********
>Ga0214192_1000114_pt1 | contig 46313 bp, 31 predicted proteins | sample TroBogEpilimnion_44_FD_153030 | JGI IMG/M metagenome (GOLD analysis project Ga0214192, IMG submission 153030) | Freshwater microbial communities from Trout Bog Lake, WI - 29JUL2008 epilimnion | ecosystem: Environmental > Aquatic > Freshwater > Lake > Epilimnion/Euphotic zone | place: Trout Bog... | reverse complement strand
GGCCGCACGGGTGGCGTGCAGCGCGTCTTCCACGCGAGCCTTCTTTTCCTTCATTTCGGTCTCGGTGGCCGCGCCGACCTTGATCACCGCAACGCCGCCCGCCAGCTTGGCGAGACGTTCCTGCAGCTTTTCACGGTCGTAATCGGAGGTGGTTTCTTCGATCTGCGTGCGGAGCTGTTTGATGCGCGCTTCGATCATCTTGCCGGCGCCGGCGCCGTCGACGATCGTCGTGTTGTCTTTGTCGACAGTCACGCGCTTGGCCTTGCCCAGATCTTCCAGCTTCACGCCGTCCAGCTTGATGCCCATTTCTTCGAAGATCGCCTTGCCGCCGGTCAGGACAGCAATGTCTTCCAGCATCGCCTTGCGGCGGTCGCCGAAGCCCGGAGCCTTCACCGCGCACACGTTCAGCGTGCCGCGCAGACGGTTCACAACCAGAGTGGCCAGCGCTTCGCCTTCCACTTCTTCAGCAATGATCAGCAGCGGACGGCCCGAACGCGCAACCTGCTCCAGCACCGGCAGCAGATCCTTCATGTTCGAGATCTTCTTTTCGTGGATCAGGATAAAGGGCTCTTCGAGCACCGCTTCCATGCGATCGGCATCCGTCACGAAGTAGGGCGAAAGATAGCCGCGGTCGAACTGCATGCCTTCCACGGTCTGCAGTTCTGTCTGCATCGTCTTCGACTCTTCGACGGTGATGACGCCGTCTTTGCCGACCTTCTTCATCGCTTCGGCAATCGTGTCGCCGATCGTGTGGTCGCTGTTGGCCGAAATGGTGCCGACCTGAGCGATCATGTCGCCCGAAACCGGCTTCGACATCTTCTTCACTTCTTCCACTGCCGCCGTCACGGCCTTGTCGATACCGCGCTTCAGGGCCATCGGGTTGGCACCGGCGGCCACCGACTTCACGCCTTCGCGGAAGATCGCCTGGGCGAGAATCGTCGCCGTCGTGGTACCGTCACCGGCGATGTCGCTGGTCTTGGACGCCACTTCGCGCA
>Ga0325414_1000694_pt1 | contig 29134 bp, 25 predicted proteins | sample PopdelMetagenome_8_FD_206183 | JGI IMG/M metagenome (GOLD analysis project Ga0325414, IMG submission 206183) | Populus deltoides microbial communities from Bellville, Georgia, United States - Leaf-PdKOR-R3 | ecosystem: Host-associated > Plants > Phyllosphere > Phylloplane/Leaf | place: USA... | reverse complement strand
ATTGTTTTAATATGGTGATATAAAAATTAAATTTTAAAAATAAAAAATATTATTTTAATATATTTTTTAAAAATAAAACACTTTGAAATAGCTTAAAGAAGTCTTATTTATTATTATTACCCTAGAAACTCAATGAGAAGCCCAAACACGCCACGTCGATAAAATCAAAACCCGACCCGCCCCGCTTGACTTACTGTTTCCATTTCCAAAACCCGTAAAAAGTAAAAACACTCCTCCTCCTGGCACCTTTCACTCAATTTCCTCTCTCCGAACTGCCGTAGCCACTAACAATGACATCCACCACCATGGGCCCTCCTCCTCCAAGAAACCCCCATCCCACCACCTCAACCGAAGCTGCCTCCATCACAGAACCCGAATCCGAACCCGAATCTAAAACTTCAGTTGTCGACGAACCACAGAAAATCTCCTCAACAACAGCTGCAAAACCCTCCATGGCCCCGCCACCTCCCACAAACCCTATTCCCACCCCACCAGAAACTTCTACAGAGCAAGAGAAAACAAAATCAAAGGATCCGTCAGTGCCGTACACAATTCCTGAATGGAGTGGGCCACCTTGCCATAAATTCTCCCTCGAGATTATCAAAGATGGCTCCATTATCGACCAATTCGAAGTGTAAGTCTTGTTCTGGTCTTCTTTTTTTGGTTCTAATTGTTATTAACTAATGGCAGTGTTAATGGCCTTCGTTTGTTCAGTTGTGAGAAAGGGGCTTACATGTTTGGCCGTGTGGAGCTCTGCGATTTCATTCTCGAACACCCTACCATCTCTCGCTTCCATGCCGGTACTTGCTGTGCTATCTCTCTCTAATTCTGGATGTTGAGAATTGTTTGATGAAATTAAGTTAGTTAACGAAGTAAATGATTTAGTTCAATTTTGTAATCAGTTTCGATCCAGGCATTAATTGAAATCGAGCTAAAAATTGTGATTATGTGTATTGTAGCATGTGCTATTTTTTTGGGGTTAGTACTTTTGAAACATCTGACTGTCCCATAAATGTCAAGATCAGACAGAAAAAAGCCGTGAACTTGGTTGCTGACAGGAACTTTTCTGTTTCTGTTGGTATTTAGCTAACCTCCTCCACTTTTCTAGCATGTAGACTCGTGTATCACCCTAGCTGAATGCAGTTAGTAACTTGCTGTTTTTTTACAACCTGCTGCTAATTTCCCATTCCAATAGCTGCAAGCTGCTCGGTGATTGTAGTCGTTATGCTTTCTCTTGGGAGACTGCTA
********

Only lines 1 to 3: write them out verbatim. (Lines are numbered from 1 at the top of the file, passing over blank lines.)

>Ga0214192_1000114_pt1 | contig 46313 bp, 31 predicted proteins | sample TroBogEpilimnion_44_FD_153030 | JGI IMG/M metagenome (GOLD analysis project Ga0214192, IMG submission 153030) | Freshwater microbial communities from Trout Bog Lake, WI - 29JUL2008 epilimnion | ecosystem: Environmental > Aquatic > Freshwater > Lake > Epilimnion/Euphotic zone | place: Trout Bog... | reverse complement strand
GGCCGCACGGGTGGCGTGCAGCGCGTCTTCCACGCGAGCCTTCTTTTCCTTCATTTCGGTCTCGGTGGCCGCGCCGACCTTGATCACCGCAACGCCGCCCGCCAGCTTGGCGAGACGTTCCTGCAGCTTTTCACGGTCGTAATCGGAGGTGGTTTCTTCGATCTGCGTGCGGAGCTGTTTGATGCGCGCTTCGATCATCTTGCCGGCGCCGGCGCCGTCGACGATCGTCGTGTTGTCTTTGTCGACAGTCACGCGCTTGGCCTTGCCCAGATCTTCCAGCTTCACGCCGTCCAGCTTGATGCCCATTTCTTCGAAGATCGCCTTGCCGCCGGTCAGGACAGCAATGTCTTCCAGCATCGCCTTGCGGCGGTCGCCGAAGCCCGGAGCCTTCACCGCGCACACGTTCAGCGTGCCGCGCAGACGGTTCACAACCAGAGTGGCCAGCGCTTCGCCTTCCACTTCTTCAGCAATGATCAGCAGCGGACGGCCCGAACGCGCAACCTGCTCCAGCACCGGCAGCAGATCCTTCATGTTCGAGATCTTCTTTTCGTGGATCAGGATAAAGGGCTCTTCGAGCACCGCTTCCATGCGATCGGCATCCGTCACGAAGTAGGGCGAAAGATAGCCGCGGTCGAACTGCATGCCTTCCACGGTCTGCAGTTCTGTCTGCATCGTCTTCGACTCTTCGACGGTGATGACGCCGTCTTTGCCGACCTTCTTCATCGCTTCGGCAATCGTGTCGCCGATCGTGTGGTCGCTGTTGGCCGAAATGGTGCCGACCTGAGCGATCATGTCGCCCGAAACCGGCTTCGACATCTTCTTCACTTCTTCCACTGCCGCCGTCACGGCCTTGTCGATACCGCGCTTCAGGGCCATCGGGTTGGCACCGGCGGCCACCGACTTCACGCCTTCGCGGAAGATCGCCTGGGCGAGAATCGTCGCCGTCGTGGTACCGTCACCGGCGATGTCGCTGGTCTTGGACGCCACTTCGCGCA
>Ga0325414_1000694_pt1 | contig 29134 bp, 25 predicted proteins | sample PopdelMetagenome_8_FD_206183 | JGI IMG/M metagenome (GOLD analysis project Ga0325414, IMG submission 206183) | Populus deltoides microbial communities from Bellville, Georgia, United States - Leaf-PdKOR-R3 | ecosystem: Host-associated > Plants > Phyllosphere > Phylloplane/Leaf | place: USA... | reverse complement strand